Jeffrey (Jeff) H. Ruzal, Member of the Firm in the Employment, Labor & Workforce Management practice, in the firm’s New York office, was quoted in Law360 Employment Authority, in “5 New Bills That Could Rework Pay Protections,” by Daniela Porat. (Read the full version – subscription required.)

Following is an excerpt:

Democratic members of Congress recently reintroduced two bills pushing for stability in scheduling and part-time work, while domestic workers in New Jersey and freelancers in New York may get wage protections typically reserved for traditional employees. Here, Law360 explores wage and hour legislation to keep on your radar. ...

Predictive Scheduling for All

Several cities and the state of Oregon have adopted so-called predictive scheduling or fair workweek laws requiring employers to provide more advance notice of workers' schedules and to pay up for last-minute changes.

On the federal level, DeLauro and Warren also reintroduced the Schedules That Work Act in the House and Senate earlier this month. The bill aims to require employers to provide greater certainty in scheduling, which advocates say is imperative for economic security and balancing work with caregiving duties.

While such legislation is not unheard of, considering state and local scheduling laws, its goals of addressing "purported instability, unpredictability and excessive rigidity with respect to workers' schedules and resulting pay" at a national level could have "far-reaching" consequences, said Jeff Ruzal, a member of management-side firm Epstein Becker Green.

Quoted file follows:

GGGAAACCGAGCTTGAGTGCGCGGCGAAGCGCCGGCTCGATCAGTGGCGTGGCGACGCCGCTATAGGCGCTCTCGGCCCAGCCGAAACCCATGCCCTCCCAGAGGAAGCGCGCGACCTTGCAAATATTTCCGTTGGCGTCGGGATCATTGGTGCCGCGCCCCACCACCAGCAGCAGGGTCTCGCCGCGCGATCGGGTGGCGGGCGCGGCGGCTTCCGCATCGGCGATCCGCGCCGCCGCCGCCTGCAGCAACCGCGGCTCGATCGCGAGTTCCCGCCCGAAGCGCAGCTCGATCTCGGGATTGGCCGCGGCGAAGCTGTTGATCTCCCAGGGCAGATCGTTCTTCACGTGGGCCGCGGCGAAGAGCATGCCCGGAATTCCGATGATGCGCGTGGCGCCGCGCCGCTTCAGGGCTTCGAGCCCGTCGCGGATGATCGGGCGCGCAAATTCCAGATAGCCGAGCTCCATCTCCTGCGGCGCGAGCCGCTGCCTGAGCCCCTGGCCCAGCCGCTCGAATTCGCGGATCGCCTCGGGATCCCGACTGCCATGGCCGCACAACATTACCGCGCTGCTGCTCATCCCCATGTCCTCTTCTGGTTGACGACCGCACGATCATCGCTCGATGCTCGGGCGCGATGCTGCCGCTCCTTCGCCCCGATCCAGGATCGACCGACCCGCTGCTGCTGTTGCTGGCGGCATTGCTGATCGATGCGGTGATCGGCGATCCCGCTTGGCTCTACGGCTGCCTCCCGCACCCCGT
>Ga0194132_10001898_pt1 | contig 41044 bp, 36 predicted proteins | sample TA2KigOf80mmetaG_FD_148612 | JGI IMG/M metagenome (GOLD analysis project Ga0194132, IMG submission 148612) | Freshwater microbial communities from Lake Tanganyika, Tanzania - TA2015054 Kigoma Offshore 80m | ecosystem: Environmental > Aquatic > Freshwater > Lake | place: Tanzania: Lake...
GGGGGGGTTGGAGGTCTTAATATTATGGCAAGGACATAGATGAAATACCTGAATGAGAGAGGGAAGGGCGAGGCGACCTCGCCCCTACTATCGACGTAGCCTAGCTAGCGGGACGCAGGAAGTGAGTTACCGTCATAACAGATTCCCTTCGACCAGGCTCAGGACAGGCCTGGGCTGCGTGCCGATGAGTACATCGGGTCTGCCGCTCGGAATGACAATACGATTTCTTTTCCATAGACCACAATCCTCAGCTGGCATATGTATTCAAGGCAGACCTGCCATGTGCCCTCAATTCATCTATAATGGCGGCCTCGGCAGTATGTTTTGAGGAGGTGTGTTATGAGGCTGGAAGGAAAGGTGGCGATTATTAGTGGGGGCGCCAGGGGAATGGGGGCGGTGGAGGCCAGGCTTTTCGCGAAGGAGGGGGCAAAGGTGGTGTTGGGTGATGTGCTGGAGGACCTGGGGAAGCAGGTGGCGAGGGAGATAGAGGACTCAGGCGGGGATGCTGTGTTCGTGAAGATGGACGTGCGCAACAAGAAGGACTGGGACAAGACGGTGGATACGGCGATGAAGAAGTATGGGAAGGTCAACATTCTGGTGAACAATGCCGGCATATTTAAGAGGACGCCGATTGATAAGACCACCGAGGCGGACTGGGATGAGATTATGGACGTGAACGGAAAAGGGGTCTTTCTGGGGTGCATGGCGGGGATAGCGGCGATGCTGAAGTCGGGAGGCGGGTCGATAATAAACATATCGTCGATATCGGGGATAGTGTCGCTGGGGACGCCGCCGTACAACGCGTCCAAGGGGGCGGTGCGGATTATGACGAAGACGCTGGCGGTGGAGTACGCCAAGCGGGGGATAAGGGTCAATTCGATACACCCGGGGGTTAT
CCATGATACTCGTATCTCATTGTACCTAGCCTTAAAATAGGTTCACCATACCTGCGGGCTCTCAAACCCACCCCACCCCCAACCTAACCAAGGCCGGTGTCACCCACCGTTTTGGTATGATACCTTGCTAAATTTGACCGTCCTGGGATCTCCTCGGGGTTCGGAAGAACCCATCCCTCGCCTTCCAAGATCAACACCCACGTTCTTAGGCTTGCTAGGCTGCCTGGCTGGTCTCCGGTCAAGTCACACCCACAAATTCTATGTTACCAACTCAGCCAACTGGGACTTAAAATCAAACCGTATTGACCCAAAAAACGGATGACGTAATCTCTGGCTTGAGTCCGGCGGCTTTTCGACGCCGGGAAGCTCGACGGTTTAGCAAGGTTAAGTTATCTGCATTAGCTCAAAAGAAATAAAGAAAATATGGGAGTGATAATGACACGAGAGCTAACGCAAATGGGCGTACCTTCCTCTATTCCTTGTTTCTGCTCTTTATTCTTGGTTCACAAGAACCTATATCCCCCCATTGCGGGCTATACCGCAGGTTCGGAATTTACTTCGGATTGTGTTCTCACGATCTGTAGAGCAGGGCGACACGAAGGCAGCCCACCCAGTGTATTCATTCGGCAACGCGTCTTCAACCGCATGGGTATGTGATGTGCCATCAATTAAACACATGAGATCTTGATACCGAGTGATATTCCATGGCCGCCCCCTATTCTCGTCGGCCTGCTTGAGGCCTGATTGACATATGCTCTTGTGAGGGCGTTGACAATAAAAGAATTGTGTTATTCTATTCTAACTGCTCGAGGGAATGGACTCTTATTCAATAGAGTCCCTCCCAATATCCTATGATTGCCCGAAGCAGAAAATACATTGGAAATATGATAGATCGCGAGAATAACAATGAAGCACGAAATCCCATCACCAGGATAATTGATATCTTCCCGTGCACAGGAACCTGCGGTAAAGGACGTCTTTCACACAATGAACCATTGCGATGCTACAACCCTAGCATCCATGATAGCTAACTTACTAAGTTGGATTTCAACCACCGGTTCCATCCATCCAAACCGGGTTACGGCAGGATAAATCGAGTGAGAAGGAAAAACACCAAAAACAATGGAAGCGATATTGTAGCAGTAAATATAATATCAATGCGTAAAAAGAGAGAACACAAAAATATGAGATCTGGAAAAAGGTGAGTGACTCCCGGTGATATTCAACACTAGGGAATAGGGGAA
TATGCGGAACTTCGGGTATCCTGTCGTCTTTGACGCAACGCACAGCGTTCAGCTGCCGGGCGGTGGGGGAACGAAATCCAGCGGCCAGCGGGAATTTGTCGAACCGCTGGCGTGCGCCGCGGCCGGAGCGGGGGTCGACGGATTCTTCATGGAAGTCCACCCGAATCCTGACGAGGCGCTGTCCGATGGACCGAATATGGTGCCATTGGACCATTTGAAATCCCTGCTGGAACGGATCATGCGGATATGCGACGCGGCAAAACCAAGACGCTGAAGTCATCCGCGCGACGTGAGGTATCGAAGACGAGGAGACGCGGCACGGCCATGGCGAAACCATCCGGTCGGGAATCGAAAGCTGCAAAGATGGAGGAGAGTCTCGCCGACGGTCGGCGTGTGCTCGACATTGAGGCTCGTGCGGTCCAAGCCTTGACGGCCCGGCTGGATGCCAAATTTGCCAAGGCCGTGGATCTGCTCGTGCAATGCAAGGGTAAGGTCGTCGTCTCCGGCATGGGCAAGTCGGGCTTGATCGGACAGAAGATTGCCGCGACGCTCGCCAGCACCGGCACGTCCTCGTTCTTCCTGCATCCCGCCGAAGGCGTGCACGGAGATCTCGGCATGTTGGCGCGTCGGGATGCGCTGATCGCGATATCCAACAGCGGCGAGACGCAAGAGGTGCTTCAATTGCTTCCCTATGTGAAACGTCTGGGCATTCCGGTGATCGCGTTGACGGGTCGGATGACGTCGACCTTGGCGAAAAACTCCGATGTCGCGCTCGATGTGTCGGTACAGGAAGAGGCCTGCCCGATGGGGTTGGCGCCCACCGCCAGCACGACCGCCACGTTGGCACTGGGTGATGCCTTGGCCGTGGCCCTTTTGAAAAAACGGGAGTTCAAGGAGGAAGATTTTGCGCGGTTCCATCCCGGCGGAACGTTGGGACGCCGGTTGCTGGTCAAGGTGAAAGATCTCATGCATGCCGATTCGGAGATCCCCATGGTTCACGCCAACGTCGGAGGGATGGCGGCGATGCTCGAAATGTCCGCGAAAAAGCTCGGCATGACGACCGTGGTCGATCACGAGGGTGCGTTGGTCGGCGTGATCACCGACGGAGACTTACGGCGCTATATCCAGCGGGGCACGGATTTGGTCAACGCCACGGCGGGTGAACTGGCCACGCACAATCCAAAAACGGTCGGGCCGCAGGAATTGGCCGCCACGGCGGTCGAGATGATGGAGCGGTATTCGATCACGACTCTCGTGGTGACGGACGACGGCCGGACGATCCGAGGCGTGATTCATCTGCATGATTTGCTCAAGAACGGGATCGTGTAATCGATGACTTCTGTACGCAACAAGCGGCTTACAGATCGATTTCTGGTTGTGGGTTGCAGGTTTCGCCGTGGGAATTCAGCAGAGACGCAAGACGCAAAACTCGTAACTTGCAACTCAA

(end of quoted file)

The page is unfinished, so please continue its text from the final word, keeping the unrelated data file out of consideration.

"These proposed measures would most certainly further impact the already fragile hospitality industry that, like many other industries, have been rocked by COVID," he said.


Jump to Page

Privacy Preference Center

When you visit any website, it may store or retrieve information on your browser, mostly in the form of cookies. This information might be about you, your preferences or your device and is mostly used to make the site work as you expect it to. The information does not usually directly identify you, but it can give you a more personalized web experience. Because we respect your right to privacy, you can choose not to allow some types of cookies. Click on the different category headings to find out more and change our default settings. However, blocking some types of cookies may impact your experience of the site and the services we are able to offer.

Strictly Necessary Cookies

These cookies are necessary for the website to function and cannot be switched off in our systems. They are usually only set in response to actions made by you which amount to a request for services, such as setting your privacy preferences, logging in or filling in forms. You can set your browser to block or alert you about these cookies, but some parts of the site will not then work. These cookies do not store any personally identifiable information.

Performance Cookies

These cookies allow us to count visits and traffic sources so we can measure and improve the performance of our site. They help us to know which pages are the most and least popular and see how visitors move around the site. All information these cookies collect is aggregated and therefore anonymous. If you do not allow these cookies we will not know when you have visited our site, and will not be able to monitor its performance.